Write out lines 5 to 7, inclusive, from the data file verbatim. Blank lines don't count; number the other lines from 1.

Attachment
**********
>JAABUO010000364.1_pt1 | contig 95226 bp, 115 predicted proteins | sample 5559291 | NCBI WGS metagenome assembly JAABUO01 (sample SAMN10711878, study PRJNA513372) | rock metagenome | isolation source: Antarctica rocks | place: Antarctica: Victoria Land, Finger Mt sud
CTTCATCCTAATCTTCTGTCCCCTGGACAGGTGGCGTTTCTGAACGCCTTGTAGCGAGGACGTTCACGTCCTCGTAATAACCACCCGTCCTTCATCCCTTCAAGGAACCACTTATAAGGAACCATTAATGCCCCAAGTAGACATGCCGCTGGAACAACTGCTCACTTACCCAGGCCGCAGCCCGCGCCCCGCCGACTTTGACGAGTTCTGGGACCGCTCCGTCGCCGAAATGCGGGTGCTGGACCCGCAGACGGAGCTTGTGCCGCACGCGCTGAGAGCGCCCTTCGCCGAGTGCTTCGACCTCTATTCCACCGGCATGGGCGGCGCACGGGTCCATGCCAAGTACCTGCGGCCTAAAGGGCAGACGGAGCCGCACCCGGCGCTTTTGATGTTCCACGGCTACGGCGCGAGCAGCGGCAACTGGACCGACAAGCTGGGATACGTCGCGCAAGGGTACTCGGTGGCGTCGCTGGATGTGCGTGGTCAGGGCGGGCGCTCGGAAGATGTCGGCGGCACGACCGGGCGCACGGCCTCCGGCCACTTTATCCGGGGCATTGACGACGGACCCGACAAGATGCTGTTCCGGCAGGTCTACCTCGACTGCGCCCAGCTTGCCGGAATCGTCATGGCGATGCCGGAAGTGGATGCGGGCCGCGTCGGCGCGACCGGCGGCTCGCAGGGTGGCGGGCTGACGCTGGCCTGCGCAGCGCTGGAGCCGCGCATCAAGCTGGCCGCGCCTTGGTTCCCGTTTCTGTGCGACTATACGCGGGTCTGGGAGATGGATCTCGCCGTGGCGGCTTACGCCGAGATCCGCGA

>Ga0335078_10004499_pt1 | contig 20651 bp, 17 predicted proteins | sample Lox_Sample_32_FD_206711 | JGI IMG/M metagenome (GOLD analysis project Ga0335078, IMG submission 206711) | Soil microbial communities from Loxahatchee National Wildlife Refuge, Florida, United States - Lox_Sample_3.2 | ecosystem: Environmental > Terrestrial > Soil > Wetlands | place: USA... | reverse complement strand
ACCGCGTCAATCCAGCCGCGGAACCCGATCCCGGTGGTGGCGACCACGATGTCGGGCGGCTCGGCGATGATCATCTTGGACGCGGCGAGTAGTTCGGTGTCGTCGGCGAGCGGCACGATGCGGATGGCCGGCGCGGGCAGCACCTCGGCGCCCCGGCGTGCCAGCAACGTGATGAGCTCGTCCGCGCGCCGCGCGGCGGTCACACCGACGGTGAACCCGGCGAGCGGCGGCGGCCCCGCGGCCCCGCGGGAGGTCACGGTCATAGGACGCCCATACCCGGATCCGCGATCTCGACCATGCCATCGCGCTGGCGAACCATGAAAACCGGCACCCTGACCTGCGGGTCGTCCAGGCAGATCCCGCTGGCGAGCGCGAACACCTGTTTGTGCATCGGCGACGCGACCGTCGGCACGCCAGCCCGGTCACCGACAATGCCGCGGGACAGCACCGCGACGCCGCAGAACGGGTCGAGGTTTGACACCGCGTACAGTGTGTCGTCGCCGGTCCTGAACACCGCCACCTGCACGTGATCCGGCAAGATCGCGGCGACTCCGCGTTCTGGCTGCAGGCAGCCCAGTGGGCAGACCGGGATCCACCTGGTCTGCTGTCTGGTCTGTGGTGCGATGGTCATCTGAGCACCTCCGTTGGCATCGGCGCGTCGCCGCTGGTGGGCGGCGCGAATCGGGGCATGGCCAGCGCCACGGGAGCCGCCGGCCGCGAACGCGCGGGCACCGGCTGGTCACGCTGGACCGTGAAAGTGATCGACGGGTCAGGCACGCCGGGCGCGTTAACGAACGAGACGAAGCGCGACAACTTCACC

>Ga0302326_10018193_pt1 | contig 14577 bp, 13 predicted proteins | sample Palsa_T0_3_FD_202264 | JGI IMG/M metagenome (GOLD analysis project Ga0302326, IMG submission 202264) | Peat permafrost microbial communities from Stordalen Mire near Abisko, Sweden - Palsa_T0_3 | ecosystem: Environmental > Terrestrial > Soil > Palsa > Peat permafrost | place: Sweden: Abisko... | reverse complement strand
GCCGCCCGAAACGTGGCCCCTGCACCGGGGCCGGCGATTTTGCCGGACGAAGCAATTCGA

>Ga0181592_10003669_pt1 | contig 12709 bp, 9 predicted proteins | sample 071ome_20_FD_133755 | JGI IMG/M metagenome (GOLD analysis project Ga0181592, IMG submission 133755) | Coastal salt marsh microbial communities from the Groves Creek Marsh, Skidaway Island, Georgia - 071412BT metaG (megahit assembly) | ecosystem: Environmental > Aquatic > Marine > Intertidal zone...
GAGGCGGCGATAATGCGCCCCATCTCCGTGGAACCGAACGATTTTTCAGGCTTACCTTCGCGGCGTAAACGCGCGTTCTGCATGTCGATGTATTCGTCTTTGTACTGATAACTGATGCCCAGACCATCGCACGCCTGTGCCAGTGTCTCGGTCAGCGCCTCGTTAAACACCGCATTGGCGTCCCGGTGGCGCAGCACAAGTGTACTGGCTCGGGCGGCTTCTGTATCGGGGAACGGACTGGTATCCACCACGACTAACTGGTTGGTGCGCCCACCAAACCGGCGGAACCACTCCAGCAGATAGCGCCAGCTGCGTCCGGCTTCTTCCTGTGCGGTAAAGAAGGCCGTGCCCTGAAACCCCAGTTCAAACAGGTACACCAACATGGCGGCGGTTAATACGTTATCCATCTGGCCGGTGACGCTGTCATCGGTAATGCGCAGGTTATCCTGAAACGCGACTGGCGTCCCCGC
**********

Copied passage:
>Ga0302326_10018193_pt1 | contig 14577 bp, 13 predicted proteins | sample Palsa_T0_3_FD_202264 | JGI IMG/M metagenome (GOLD analysis project Ga0302326, IMG submission 202264) | Peat permafrost microbial communities from Stordalen Mire near Abisko, Sweden - Palsa_T0_3 | ecosystem: Environmental > Terrestrial > Soil > Palsa > Peat permafrost | place: Sweden: Abisko... | reverse complement strand
GCCGCCCGAAACGTGGCCCCTGCACCGGGGCCGGCGATTTTGCCGGACGAAGCAATTCGA

>Ga0181592_10003669_pt1 | contig 12709 bp, 9 predicted proteins | sample 071ome_20_FD_133755 | JGI IMG/M metagenome (GOLD analysis project Ga0181592, IMG submission 133755) | Coastal salt marsh microbial communities from the Groves Creek Marsh, Skidaway Island, Georgia - 071412BT metaG (megahit assembly) | ecosystem: Environmental > Aquatic > Marine > Intertidal zone...